Financial Planners Derby KS

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Kedre Mellor
Capital WealthCare Advisors, L.C.
(316) 440-4772
10333 E. 21st Street N., Suite 301
Wichita, KS
Expertises
High Net Worth Client Needs, Retirement Plan Investment Advice, Retirement Planning & Distribution Rules, Estate & Generational Planning Issues, Ongoing Investment Management, Advising Medical Professionals
Certifications
NAPFA Registered Financial Advisor, CPA/PFS

Mr. Jon Marvin Lewis, CFP®
(316) 777-0780
1214 N Rock Rd Ste A
Mulvane, KS
Firm
Edward Jones Investments
Areas of Specialization
Asset Allocation, Comprehensive Financial Planning, Estate Planning, Investment Planning
Key Considerations
Average Net Worth: $500,001 - $1,000,000

Average Income: $100,001 - $250,000



Data Provided by:
Mr. Brent D. Thummel, CFP®
(316) 683-8400
9415 E. Harry
Wichita, KS
Firm
AXA Advisors, LLC

Data Provided by:
Seth D. Asher, CFP®
1635 N Waterfront Pkwy Ste 250
Wichita, KS
Firm
New England Financial

Data Provided by:
Ms. Kathy S. Mikols, CFP®
(316) 652-7005
1861 N Rock Rd
Wichita, KS
Firm
Waddell & Reed
Areas of Specialization
Comprehensive Financial Planning

Data Provided by:
Mr. Ariel Jordan Lee, CFP®
(316) 788-2165
624 N Mulberry Rd
Derby, KS
Firm
Edward Jones
Areas of Specialization
Asset Allocation, Comprehensive Financial Planning, Investment Planning
Key Considerations
Average Net Worth: $500,001 - $1,000,000

Average Income: $100,001 - $250,000



Data Provided by:
Mr. Paul F. Rosell, CFP®
(316) 644-9768
2111 S Rosalie St
Wichita, KS
Firm
Rosell Retirement Services

Data Provided by:
Matthew J. Thiessen, CFP®
(316) 425-5812
13111 E 21st St N
Wichita, KS
Firm
Cornerstone Financial LLC

Data Provided by:
Ms. Imelda R. Huhnke, CFP®
(316) 652-7005
1861 N Rock Rd
Wichita, KS
Firm
Waddell & Reed

Data Provided by:
Mr. Don Grant, CFP®
(316) 630-4415
8301 E 21st Street North
Wichita, KS
Firm
Morgan Stanley Wealth Management
Areas of Specialization
Divorce Issues, Intergenerational Planning, LGBT Individuals and Couples, Retirement Income Management, Sudden Wealth Management, Wealth Management, Women's Finances
Key Considerations
Average Net Worth: $1,000,001 - $5,000,000

Average Income: $250,001 - $500,000

Profession: Media/Arts Professionals

Data Provided by:
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Number Crunch

Surviving a Stre$$ful Economy

By Lisa James and Allan Richter

March 2009

Our country is facing the kind of economic crisis we haven't seen since
the Great Depression, and you're probably worried about your financial security.
Learn how to protect yourself against the psychological and physical fallout.

First the housing market imploded, then the banks stumbled, then sales of cars and other durable goods fell with an ominous thud. As a result layoffs have ravaged some of the country's biggest corporate icons: 10,000 jobs lost at Boeing, 10,000 at GM, 7,200 at Caterpillar, 6,700 at Starbucks.

The federal government counted nearly 4.8 million Americans receiving unemployment benefits at the end of January, with no end in sight.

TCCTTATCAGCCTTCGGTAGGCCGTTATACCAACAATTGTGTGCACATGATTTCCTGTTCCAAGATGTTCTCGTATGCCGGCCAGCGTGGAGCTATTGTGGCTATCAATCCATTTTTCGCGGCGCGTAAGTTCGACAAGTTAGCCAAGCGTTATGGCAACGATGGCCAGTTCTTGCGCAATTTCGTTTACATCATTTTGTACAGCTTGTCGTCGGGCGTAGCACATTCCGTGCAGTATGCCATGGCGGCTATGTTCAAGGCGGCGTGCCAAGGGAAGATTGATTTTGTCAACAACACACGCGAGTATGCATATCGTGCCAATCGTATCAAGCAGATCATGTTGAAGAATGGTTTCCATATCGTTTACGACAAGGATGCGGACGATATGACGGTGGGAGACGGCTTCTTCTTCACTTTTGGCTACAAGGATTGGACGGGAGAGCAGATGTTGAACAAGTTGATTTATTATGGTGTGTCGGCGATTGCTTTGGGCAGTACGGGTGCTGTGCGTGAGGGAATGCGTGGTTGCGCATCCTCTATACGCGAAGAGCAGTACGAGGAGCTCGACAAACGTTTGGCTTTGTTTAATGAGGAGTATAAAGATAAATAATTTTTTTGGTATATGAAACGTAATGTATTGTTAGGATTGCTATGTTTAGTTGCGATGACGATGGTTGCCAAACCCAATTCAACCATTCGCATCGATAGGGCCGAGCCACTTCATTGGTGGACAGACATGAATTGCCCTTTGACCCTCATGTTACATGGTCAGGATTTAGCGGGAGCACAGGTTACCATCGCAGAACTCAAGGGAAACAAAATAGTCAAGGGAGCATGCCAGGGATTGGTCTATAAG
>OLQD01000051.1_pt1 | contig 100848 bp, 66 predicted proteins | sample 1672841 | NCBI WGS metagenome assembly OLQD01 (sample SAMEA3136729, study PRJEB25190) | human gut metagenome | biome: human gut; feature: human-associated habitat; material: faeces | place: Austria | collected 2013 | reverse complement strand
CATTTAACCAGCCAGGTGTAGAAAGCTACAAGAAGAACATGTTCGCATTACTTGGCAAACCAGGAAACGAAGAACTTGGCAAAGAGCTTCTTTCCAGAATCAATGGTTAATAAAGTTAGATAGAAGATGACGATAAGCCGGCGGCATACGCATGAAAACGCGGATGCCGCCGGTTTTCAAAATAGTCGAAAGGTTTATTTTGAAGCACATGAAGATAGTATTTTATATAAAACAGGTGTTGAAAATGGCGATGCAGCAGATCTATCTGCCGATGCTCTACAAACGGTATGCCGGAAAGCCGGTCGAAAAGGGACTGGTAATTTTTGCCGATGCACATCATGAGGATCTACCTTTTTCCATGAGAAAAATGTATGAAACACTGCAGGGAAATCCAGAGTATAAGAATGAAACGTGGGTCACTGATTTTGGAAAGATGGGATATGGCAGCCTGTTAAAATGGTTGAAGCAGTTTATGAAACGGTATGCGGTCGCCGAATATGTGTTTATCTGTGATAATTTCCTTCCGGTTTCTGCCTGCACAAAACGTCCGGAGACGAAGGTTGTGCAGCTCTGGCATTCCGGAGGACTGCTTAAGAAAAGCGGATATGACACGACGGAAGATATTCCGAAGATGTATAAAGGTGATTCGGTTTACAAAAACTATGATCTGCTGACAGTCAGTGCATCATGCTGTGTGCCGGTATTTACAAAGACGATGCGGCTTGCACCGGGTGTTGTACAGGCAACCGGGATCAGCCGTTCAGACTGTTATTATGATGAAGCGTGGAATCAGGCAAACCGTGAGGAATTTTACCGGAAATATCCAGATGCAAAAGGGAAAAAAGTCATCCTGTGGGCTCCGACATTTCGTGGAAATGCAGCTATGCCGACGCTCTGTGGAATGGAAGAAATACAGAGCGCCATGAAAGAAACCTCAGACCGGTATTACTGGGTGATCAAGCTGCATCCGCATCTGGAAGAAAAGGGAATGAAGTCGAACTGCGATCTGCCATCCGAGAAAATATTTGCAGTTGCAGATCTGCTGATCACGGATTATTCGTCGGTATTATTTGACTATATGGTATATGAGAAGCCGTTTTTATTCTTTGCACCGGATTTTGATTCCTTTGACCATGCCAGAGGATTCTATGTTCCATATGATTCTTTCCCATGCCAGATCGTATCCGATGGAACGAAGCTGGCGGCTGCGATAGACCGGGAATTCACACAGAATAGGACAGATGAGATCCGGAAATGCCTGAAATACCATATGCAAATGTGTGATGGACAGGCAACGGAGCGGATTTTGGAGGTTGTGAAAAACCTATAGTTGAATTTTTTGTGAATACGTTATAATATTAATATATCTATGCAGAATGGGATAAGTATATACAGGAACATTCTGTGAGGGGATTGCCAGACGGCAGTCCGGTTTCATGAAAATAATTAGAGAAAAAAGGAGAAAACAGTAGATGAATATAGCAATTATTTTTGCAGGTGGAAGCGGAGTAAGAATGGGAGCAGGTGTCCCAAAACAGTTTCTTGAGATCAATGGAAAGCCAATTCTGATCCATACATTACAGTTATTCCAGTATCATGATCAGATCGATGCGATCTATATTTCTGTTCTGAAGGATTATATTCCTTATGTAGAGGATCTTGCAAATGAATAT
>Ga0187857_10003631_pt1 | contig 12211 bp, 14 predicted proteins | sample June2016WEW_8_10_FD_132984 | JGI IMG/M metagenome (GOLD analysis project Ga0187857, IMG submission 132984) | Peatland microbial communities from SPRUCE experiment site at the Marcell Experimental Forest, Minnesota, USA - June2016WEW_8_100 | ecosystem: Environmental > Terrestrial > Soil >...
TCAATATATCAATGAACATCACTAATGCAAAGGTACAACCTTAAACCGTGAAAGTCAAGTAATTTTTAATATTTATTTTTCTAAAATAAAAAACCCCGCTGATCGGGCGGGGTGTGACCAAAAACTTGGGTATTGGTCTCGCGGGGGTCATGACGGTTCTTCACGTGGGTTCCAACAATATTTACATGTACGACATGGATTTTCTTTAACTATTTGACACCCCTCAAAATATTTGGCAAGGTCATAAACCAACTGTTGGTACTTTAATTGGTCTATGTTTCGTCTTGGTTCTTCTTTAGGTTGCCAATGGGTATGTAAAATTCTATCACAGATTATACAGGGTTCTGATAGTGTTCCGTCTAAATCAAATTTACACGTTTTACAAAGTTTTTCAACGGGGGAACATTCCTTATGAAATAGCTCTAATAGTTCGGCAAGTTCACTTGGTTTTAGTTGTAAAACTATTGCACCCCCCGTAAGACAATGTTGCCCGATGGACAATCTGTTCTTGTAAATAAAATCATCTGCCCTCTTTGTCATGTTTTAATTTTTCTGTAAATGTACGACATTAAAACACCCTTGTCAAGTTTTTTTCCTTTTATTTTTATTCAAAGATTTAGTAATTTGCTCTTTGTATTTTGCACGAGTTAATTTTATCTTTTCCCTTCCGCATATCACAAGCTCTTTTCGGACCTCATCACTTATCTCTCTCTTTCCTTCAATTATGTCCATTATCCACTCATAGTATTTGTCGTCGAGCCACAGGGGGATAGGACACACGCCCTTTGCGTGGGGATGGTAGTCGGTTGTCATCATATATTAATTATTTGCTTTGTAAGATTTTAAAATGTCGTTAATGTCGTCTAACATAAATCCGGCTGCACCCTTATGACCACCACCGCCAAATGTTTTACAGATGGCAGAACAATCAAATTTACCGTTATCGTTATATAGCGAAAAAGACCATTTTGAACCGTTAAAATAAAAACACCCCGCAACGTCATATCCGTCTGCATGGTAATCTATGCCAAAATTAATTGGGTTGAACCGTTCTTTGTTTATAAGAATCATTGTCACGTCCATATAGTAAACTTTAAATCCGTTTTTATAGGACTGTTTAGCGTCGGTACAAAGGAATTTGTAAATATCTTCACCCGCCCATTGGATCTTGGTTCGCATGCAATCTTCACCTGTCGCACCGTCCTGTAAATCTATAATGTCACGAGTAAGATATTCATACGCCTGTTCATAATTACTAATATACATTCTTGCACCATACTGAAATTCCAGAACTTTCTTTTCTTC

You can find the victims of an economy in free fall everywhere. Emily, 56, and Marie, 47, were both among 50 people laid off in December from the IT department of a New York electronics firm. Even as they seek career counseling at a suburban New York State Labor Department office, Emily and Marie (who asked that their last names not be used) both fear that they are overqualified in whatever is left of today's job market. As Emily puts it, "Age is against us. Our experience is against us. We understand we have to take cuts in salary." Marie adds, "We're re-learning how to interview."

The Health Toll of a
Bad Economy

55%
People age 45 and older who are concerned about being able to afford healthcare

22%
Those who have delayed seeing a practitioner

16%
Those who have cut back on preventive care

Comparisons have been drawn between the current crisis and the Great Depression - and with good reason. "We haven't seen anything of this magnitude for 70 years," says Barry Shore, PhD, professor of decision sciences at Whittemore School of Business and Economics, University of New Hampshire.

Some people are drowning in economically driven fear. One of them was Ervin Lupoe of Wilmington, California; both he and his wife, Ana, had lost their jobs at Kaiser Permanente West Los Angeles Medical Center. Police say that on the night of January 27 Lupoe shot his wife and five children before killing himself the next morning. Between the mortgage company and the IRS the Lupoes owed $17,500, with thousands more on a home equity credit line.

Such tragic stories may be rare but the effects of economic stress are not. In a 2007 survey by the American Psychological Association (APA), 74% of Ameri­cans rated work as a "significant source" of stress, with money right behind at 73%. This was before the current crisis started; it would be hard to imagine that those figures are any lower now.

Long Shadows

As grim as they are, unemployment numbers tell only part of the story. According to a survey by the American Association of Retired Persons (AARP), nearly 60% of all Americans 45 and older have lost money on their investments, including their 401(k)s, and o...

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